Select Page

In the early 90s mental health wasn’t spoken about in homes, it was brushed under the carpet and heads were buried in sand. Growing up I got first-hand experience of how mental health can affect families, you see my dad suffered from manic depression and schizophrenia. We always knew deep down something was off, but it was never spoken about or openly acknowledged. Before my dad’s mental health suffered, he was the most amazing dad ever, he awoke within me my love for the sea, forest walks and the great outdoors. To me, a little girl, he was my world. A strong, tall, hefty man ready to protect me and teach me the way of the land. But somewhere along the way, my dad lost himself, through his own childhood traumas, grief wrapped its claws around my dad and refused to let him go. Where once there was a man full of life with a twinkle in his eye, who loved to entertain playing the banjo to a packed pub. Now stood an empty shell, a man that had given up, a man that couldn’t leave his past behind.

My dad died in 2013, but I never cried you see, I lost my dad back in 1996, this sense of grief was nothing new to me. As I continued on with my life, having four kids, and getting married my mental health started to suffer too, I guess it was now my turn for grief to try and wrap its claws around me! The cyclical ancestral trauma that constantly rotates through generations after generations, was now making its way towards me with great speed.  But with the awareness I learnt from my childhood, I could see it happening before it could happen. So I went and sought help. Whilst I did go to counselling, I found that most of my healing came from Mother Nature, the Cosmos, and the Universe.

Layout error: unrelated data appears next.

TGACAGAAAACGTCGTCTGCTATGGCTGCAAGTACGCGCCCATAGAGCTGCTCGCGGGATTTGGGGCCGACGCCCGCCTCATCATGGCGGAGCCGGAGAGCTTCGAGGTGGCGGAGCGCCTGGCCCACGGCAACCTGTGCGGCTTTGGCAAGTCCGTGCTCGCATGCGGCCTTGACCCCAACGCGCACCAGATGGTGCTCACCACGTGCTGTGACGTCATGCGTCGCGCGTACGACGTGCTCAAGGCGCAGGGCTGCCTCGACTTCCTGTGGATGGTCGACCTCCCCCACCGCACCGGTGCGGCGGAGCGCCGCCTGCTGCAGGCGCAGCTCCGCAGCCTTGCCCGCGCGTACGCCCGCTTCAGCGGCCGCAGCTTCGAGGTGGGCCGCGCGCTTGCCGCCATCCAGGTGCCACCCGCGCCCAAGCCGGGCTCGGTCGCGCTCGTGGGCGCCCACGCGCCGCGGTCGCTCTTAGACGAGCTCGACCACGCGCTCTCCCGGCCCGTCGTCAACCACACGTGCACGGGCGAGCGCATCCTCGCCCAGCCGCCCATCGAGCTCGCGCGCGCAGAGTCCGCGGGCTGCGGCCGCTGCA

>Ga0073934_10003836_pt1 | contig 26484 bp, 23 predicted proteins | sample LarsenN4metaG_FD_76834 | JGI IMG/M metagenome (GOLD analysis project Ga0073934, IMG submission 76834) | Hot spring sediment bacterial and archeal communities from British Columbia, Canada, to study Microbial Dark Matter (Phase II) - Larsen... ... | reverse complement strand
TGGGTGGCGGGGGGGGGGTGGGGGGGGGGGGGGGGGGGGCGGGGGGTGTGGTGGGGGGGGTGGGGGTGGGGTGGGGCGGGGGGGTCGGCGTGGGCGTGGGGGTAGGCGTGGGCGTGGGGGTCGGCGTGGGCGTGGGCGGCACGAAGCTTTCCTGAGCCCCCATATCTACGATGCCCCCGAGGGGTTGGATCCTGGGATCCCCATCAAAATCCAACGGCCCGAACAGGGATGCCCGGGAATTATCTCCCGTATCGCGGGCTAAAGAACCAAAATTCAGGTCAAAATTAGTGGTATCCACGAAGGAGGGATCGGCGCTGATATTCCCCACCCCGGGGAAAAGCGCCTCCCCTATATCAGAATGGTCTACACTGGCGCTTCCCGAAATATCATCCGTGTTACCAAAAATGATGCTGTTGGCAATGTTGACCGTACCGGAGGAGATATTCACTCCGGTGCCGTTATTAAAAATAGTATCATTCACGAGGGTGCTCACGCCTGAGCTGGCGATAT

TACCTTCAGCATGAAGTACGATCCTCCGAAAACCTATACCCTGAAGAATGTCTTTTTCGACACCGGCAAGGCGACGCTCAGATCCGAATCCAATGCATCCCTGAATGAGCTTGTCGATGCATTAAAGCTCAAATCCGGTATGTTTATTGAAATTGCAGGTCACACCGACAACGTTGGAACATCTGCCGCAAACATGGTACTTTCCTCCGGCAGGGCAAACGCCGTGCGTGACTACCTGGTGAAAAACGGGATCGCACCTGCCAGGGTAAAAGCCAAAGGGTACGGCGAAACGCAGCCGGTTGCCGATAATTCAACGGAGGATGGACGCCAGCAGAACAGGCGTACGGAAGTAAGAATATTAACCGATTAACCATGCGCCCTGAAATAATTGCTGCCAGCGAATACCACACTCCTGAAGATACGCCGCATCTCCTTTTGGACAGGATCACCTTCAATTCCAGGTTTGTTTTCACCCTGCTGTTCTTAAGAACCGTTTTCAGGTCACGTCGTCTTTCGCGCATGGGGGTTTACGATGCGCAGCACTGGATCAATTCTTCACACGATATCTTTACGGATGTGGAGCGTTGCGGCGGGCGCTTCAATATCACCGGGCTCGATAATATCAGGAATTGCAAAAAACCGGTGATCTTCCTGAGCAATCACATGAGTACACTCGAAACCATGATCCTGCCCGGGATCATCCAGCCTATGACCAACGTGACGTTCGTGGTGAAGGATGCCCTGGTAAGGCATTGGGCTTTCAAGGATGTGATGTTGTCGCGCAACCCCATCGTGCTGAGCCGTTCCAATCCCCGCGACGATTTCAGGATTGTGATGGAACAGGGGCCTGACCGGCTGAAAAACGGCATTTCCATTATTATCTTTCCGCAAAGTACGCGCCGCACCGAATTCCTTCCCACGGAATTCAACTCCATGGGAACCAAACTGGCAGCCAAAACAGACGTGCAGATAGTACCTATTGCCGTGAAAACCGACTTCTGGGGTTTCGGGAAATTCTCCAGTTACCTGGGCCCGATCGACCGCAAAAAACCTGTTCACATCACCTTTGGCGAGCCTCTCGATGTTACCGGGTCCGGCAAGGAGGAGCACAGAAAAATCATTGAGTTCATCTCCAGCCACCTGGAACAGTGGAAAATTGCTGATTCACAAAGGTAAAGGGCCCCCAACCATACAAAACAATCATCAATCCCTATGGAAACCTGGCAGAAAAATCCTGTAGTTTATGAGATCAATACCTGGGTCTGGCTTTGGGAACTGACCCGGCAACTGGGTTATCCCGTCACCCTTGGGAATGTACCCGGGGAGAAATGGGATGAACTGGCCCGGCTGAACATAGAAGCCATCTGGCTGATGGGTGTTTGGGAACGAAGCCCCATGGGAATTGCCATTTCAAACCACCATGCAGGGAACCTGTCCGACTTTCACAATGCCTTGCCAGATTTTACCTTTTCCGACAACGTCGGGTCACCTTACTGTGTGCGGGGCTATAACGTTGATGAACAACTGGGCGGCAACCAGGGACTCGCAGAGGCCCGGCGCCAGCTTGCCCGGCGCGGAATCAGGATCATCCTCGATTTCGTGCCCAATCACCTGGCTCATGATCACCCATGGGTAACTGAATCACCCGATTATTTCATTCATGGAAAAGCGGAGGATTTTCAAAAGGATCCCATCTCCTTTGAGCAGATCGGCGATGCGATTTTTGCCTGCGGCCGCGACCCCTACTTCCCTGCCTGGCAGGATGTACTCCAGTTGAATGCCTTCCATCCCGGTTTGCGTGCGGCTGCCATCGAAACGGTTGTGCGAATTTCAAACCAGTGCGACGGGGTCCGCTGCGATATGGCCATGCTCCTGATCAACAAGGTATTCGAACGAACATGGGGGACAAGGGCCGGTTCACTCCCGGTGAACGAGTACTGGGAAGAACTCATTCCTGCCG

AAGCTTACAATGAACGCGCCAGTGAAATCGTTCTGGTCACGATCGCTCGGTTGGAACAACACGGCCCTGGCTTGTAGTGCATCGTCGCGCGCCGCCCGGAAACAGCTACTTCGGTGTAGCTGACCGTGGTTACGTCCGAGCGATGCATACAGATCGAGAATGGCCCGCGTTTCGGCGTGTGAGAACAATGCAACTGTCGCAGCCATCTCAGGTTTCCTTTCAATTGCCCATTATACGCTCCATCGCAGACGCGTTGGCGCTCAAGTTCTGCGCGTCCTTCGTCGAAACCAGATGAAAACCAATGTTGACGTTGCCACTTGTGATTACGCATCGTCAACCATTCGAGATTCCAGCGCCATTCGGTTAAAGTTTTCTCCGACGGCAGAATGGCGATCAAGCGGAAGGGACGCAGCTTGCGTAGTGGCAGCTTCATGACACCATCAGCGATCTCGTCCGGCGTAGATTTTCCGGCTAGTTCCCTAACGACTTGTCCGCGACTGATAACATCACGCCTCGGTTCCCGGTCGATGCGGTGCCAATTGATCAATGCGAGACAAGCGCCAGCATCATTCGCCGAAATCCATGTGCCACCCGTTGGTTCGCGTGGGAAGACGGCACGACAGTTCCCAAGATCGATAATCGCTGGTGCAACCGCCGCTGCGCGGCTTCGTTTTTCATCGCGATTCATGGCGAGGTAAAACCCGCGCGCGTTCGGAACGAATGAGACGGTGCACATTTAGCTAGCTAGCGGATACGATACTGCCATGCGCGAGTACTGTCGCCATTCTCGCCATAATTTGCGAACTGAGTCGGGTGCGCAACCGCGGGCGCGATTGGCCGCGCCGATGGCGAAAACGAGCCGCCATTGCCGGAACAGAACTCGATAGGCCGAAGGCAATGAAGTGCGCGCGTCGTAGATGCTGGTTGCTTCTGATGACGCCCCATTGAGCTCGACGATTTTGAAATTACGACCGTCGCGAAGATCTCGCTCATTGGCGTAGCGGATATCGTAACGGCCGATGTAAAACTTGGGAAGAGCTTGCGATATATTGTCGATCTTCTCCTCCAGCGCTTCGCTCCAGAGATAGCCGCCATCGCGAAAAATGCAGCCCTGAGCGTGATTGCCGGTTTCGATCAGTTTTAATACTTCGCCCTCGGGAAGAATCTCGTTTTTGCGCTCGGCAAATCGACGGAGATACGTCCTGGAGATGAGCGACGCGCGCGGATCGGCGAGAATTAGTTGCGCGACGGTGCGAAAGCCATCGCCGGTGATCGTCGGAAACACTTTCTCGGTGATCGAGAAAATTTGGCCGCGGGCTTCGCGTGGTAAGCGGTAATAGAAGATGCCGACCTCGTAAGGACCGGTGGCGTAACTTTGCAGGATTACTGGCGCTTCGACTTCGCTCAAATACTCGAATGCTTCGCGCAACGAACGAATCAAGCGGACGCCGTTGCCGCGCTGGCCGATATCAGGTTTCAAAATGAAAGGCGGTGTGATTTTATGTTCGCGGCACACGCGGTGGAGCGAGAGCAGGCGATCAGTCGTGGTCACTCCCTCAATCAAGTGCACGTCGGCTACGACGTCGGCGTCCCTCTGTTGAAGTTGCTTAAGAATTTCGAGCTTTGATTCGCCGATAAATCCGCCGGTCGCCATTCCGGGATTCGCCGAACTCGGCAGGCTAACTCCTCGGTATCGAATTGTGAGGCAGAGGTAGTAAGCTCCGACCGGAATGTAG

Sea swimming became my daily ritual, while it gave me the chance to stop and clear my mind. It also brought back memories of my dad who taught me how to swim. Yep, he used to just throw me in and say, ‘sink or swim’! To this day when things get tough, I can almost hear his voice over the waves whispering, ‘sink or swim’. Giving me that extra push of resilience, whenever my strength wobbled.

I’ve always felt a connection to the Moon. I guess it was all the times he brought us camping, out late with our torches and hearing the field mice rustling through the hedges. We would look up and marvel at the glow of the Moon, we almost convinced ourselves we saw the man on the moon! Fast forward when I was a confused, angry teenager, and couldn’t deal with the void in our family home.  I used to climb out of my bedroom window and sit on my chimney and look up at that very same Moon. While everything had changed on this planet Grandmother Moon was still there, sending her healing glow to me, watching and minding me, her emotional energy soothing me. A constant love, a constant reminder, that while everything can change, love, guidance from Mother Nature, will always be here.

With mental health on the rise during the pandemic, I had a strong feeling that people needed a space where they could be held, a space to release their emotions, and a space to open their hearts and manifest what their heart truly desires. To believe in the powers of the Universe, to see the benefits of releasing their emotions under the Full Moon, and to feel that reset within themselves as they step into a new Moon cycle, with fresh hope and energy.

To be honest, public speaking scares the hell out of me…. My mouth goes dry, my knees start knocking, and my voice starts to shake uncontrollably. But the deep-rooted desire to do this event for people, is more important than the fear. So, every time I am on Killiney Beach, about to kick off another Full Moon Healing Circle, fighting through my fears, those self-liming beliefs, and those niggling doubts…. I can feel my dad standing beside me, beaming with pride. Sending me the strength I need to keep pushing through, because this event is bigger than me, this event is bigger than my fears, this event is for the people who come.